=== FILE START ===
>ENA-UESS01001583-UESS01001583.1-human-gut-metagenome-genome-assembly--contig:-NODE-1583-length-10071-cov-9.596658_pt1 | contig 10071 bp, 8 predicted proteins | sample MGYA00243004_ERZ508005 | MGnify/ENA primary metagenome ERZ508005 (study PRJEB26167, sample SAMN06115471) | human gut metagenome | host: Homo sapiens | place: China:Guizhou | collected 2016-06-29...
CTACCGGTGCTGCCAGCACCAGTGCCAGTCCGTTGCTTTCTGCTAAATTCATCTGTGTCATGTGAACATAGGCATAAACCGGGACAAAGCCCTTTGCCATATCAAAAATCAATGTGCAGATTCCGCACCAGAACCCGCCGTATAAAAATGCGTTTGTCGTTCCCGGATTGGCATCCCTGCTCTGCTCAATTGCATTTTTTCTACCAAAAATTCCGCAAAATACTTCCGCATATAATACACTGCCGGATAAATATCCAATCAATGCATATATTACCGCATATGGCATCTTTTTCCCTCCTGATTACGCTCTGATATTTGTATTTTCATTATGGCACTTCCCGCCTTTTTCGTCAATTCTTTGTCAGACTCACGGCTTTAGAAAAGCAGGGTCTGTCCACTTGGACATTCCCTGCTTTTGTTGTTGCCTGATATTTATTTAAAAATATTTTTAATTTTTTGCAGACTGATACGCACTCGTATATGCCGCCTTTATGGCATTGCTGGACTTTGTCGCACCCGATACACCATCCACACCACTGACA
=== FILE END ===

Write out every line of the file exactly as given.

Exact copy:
>ENA-UESS01001583-UESS01001583.1-human-gut-metagenome-genome-assembly--contig:-NODE-1583-length-10071-cov-9.596658_pt1 | contig 10071 bp, 8 predicted proteins | sample MGYA00243004_ERZ508005 | MGnify/ENA primary metagenome ERZ508005 (study PRJEB26167, sample SAMN06115471) | human gut metagenome | host: Homo sapiens | place: China:Guizhou | collected 2016-06-29...
CTACCGGTGCTGCCAGCACCAGTGCCAGTCCGTTGCTTTCTGCTAAATTCATCTGTGTCATGTGAACATAGGCATAAACCGGGACAAAGCCCTTTGCCATATCAAAAATCAATGTGCAGATTCCGCACCAGAACCCGCCGTATAAAAATGCGTTTGTCGTTCCCGGATTGGCATCCCTGCTCTGCTCAATTGCATTTTTTCTACCAAAAATTCCGCAAAATACTTCCGCATATAATACACTGCCGGATAAATATCCAATCAATGCATATATTACCGCATATGGCATCTTTTTCCCTCCTGATTACGCTCTGATATTTGTATTTTCATTATGGCACTTCCCGCCTTTTTCGTCAATTCTTTGTCAGACTCACGGCTTTAGAAAAGCAGGGTCTGTCCACTTGGACATTCCCTGCTTTTGTTGTTGCCTGATATTTATTTAAAAATATTTTTAATTTTTTGCAGACTGATACGCACTCGTATATGCCGCCTTTATGGCATTGCTGGACTTTGTCGCACCCGATACACCATCCACACCACTGACA